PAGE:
Does Indoor Chemical Exposure Cause Atopic Dermatitis?

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atopic dermatitis

No matter what the season, atopic dermatitis – skin irritation causing inflammation – can be a bane to all, but especially to children. Chemical exposure, measured through children’s urine, can increase their degree of irritating itching and levels are higher in the morning than in the afternoon.

 

Exposures to the chemicals commonly found in plastic bottles and packaging, canned foods and beverages, indoor dust and particulates and even electronic products can cause annoying sensations leading to subsequent itching, Korean researchers postulated. To test their thoughts, they selected a study sample of 18 boys, ages 3-7 years old living in Seoul who attended the same day-care center for their year’s research into such endocrine-disrupting chemicals.

During 230 days at school, trained teachers recorded each youngster’s daily level of atopic dermatitis, or pruritus, defined as intense skin itching without topical eruption appearing. Also, once in the morning and once in the afternoon, the teachers collected and pooled the boys’ urine, from and into nontoxic containers and had it frozen immediately.  The samples were then dispatched to a laboratory to test within one to five hours for a range of endocrine-disrupting chemicals the researchers thought might influence development of atopic dermatitis.

Once weekly, teachers turned in a daily-itchiness diary reporting whether or not a boy had experienced any atopic dermatitis on a measured day. The frozen urine samples could be studied for up to six months.

Analyzed for chemicals called phthalates and bisphenol A, the urine showed higher levels of these chemicals in the morning than in the afternoon. The researchers hypothesized youngsters’ hours at home could influence the morning readings. Importantly, they determined that exposure to these chemicals can worsen atopic dermatitis symptoms in these children.

They referred to the fact young children spend more time in the confined spaces of their homes, school classrooms and day-care centers where amounts of endocrine-disrupting chemicals are more concentrated, than outdoors. They referred to dust accumulating on floors, airborne particulates and vapors emanating from buildings’ polyvinylchloride flooring or piping as agents promoting atopic-dermatitis incidents.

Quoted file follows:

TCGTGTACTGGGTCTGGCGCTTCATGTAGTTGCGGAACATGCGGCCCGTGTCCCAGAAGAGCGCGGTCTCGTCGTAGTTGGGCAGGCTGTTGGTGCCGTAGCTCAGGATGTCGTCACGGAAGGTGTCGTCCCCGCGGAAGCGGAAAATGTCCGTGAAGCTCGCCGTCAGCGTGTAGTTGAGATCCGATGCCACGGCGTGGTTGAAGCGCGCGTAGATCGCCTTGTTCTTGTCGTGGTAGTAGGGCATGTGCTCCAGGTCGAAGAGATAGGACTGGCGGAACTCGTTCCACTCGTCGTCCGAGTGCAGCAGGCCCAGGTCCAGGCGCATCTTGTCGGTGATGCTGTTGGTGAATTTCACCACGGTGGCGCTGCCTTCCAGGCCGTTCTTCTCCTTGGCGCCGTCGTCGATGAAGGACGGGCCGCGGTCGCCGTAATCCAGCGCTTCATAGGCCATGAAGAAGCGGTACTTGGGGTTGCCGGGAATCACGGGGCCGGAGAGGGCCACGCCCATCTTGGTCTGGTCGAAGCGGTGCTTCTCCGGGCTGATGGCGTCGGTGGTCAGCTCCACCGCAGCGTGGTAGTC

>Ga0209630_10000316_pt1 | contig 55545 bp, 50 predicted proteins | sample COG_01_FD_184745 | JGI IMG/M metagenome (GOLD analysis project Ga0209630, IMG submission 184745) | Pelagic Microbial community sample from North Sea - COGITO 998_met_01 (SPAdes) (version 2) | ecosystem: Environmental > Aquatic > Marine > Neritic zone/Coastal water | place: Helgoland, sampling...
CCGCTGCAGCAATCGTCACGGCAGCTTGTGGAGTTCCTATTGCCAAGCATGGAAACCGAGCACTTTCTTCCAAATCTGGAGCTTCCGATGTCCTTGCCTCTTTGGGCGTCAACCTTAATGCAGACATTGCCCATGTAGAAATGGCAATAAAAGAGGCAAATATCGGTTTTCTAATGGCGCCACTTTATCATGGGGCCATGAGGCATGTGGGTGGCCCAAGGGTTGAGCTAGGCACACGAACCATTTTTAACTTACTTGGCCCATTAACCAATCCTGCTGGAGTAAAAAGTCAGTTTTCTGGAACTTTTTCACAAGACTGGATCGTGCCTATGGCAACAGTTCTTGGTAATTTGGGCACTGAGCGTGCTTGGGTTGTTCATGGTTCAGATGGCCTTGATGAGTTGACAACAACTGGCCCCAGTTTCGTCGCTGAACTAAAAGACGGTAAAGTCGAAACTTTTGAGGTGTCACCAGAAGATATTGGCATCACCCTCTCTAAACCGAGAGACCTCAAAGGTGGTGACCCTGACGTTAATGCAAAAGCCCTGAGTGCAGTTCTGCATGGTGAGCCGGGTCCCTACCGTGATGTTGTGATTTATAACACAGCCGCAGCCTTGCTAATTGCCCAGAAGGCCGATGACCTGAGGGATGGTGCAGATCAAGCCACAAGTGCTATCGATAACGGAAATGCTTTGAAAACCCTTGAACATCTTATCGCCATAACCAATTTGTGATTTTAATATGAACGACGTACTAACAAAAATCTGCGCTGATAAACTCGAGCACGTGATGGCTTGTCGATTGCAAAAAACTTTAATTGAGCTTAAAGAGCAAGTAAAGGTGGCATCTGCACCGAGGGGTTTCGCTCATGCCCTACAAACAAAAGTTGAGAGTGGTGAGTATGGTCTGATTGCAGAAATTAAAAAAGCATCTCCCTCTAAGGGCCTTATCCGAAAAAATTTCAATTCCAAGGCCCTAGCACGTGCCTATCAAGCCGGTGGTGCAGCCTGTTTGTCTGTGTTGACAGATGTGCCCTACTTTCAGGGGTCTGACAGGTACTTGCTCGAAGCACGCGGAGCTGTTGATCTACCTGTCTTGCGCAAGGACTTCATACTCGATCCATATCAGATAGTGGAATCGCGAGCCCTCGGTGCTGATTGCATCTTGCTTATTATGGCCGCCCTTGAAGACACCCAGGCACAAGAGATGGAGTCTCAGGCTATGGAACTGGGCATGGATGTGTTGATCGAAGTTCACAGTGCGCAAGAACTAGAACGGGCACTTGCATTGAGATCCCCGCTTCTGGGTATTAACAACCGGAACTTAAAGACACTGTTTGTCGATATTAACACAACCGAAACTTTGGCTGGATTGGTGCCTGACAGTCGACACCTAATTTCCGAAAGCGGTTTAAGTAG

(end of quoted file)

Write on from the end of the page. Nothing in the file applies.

They mentioned the fact that a child’s size makes them more susceptible to any potential allergen than an adult would be.

The urine analysis also revealed seasonal variations in the levels of the chemical metabolites that correlated directly with the degree of irritation the young boys reported. Researchers noted the greatest atopic dermatitis events occurred in summer and winter — with readings being about 0.5% different. Springtime provided relief, with about 51% less inflammation reported.

The researchers, associated with the Sungkyunkwan University School of Medicine, in Seoul, South Korea, published their findings online March 9, 2017 in the Environmental Health journal.

The study’s strength stems from the fact it was the first to measure a direct correlation between reported atopic-dermatitis events in children and urinary concentrations of phthalates and bisphenol A, the authors said. The authors further suggested a focus on consuming fresh foods versus those packaged, heated or stored in plastic containers, along with increasing awareness of transferrable contaminants in households and enclosed spaces with intent to minimize them.

Its limitations, they said, included the lack of data indicating prenatal exposure to endocrine-disrupting chemicals which could lead to a greater risk of a child developing atopic dermatitis. Other limitations include the use of pooled urine which precluded yielding individual levels of atopic-dermatitis sensitivity, and the study population’s small size.

The authors made no mention about atopic-dermatitis proclivity in same-aged girls, but did say outcomes could be different when studied in different socio-economic conditions for different amounts of time.

 

Written By: Susan Mercer Hinrichs, MA, MBA, CPhT